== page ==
Maybe it isn’t such as bad thing.  After all, those semi-colons have no place in modern society…

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Writing styles – plotter versus panster

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Anyone who writes and talks to other writers eventually gets asked the question:  ‘Are you a plotter or panster?’

While to an outsider it sounds like the perfect beginnings of a harassment case and the filing of a restraining order, it’s a common question.   Writers are interested in knowing if their counterparts outline and plan their stories before sitting down to write or if they just ‘wing it’.

A plotter plots out their manuscript, often creating an outline of the entire story before they launch their word processor and type their first word.  A panster may have a rough idea of what’s going on with their characters, but doesn’t have a clear and defined concept, yet they dive into their manuscript and see where it takes them.  They are flying by the seat of their pants.  While I’m not sure where the term ‘panster’ came from, I’m just going with my belief that’s why we are called pansters.  If you know differently, please leave a comment.

To be honest I have yet to meet anyone who is completely one or another.  Most if not all writers are going to be a hybrid of the two.  One writer I know does create outlines before beginning the writing process, but as far as I know, has yet to not alter it numerous times throughout her characters’ journey.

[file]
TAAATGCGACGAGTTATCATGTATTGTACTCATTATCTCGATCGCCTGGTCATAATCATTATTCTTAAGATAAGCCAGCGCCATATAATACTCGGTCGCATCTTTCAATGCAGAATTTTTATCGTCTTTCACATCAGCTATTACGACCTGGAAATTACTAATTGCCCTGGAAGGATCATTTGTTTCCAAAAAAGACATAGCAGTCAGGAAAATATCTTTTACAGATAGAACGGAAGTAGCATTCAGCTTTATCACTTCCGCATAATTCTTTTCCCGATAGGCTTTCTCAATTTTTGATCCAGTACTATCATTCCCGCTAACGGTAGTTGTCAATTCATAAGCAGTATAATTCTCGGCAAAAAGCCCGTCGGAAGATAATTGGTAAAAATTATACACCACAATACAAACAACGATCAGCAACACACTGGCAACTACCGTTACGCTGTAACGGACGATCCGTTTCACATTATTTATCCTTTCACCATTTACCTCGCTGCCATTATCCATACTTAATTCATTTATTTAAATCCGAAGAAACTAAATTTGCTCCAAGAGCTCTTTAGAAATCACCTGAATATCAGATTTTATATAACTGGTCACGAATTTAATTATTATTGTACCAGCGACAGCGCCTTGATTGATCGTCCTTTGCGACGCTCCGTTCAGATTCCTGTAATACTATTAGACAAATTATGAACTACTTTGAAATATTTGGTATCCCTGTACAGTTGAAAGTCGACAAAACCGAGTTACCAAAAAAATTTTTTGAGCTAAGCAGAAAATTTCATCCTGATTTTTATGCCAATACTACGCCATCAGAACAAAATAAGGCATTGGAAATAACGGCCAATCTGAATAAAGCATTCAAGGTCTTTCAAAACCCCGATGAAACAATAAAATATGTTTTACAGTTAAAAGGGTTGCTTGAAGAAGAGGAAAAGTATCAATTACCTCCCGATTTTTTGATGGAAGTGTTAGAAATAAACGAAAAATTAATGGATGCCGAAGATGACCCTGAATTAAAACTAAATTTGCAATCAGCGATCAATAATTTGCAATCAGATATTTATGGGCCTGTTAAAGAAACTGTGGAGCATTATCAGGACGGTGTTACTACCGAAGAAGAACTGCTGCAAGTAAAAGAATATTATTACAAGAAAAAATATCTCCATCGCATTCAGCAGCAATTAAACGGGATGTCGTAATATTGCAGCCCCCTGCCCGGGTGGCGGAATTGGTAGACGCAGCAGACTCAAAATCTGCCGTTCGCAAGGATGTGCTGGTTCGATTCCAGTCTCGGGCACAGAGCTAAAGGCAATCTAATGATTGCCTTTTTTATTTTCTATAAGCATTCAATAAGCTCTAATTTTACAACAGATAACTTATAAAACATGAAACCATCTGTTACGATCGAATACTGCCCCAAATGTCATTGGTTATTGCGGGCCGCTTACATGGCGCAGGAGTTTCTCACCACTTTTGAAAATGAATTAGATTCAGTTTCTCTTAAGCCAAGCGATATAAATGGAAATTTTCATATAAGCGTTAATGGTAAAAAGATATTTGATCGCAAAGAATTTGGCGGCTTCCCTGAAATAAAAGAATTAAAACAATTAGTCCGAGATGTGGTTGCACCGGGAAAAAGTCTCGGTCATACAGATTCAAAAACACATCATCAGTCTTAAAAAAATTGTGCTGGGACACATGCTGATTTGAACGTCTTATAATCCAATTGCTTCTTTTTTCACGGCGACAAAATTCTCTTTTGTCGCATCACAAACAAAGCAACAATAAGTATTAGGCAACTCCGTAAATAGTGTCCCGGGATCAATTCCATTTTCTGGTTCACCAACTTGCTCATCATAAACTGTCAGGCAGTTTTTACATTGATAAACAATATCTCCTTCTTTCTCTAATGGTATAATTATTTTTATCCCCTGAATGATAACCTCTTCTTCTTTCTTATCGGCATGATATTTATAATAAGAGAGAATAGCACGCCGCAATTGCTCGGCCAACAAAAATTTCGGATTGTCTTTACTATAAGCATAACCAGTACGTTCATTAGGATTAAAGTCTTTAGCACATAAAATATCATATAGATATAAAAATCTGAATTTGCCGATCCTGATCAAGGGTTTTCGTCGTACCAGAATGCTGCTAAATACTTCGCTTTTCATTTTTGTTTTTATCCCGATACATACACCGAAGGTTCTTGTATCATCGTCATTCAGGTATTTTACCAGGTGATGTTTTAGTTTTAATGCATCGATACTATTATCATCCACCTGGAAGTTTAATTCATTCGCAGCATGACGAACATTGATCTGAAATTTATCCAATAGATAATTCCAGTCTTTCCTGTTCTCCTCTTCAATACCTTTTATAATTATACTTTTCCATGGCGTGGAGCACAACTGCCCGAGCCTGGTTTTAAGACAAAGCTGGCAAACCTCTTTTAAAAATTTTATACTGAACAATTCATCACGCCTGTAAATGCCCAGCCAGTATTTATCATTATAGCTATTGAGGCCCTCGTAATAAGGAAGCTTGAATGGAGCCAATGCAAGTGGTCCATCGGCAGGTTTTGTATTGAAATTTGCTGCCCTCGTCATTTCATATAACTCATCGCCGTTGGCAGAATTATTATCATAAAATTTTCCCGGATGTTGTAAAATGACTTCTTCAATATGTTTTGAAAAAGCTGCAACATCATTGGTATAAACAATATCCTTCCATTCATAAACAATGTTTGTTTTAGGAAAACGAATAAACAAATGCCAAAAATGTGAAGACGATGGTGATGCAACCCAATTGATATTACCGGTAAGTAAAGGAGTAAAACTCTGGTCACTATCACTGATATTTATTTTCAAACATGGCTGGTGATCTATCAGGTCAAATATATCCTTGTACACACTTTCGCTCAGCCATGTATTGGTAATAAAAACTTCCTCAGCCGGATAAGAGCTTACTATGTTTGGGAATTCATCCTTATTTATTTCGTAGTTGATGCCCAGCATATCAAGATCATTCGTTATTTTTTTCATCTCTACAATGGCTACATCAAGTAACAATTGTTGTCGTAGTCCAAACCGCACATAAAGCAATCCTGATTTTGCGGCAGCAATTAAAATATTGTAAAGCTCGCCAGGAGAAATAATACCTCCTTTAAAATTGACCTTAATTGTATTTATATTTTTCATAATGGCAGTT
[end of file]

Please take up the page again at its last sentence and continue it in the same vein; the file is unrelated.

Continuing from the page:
I consider myself predominantly a panster.  I will often have the beginning and the end of my story scoped out in my head, and at that point will beginning writing.  I sit down with my characters, which tend to be flushed out more than the plot I’m about to the put them through and tell them the following:  ‘Okay guys, here’s the deal.  You’re here, at point ‘A’.  I need you all to get over here, at point ‘Z’.  How you do it is up to you, just make sure you get there…except for you Smeadly, you need to die at point ‘R’.  Sorry, need to make sure the main character has motivation to continue forward.’

Aside from poor Smeadly, the process works for all of us, mainly because I believe my stories are more character driven then plot driven, so as long as I stay true to their personalities, the plot will be pushed forward.  As I write I will find myself adding the points ‘B’, and ‘C’, and (poor Smeadly), ‘R’.  So in some sense I’m never really flying blind.  But since I don’t have the outline to begin with, I would be considered a panster.

Most will agree they while neither is better than the other, one usually works better for an individual.  Most plotters will shake their heads in wide-eyed wonderment as the panster sits down and just begins written without consulting a stack of papers with the outlines and character profiles, and bite their tongue when we get writer’s block.  Pansters will roll their eyes and tap their foot as the plotter goes over their notes before preparing to tackle the puzzle that will soon be their next masterpiece. 

There’s no right or wrong way to write a story.  If it’s in you, it will get out and find its way to the keyboard.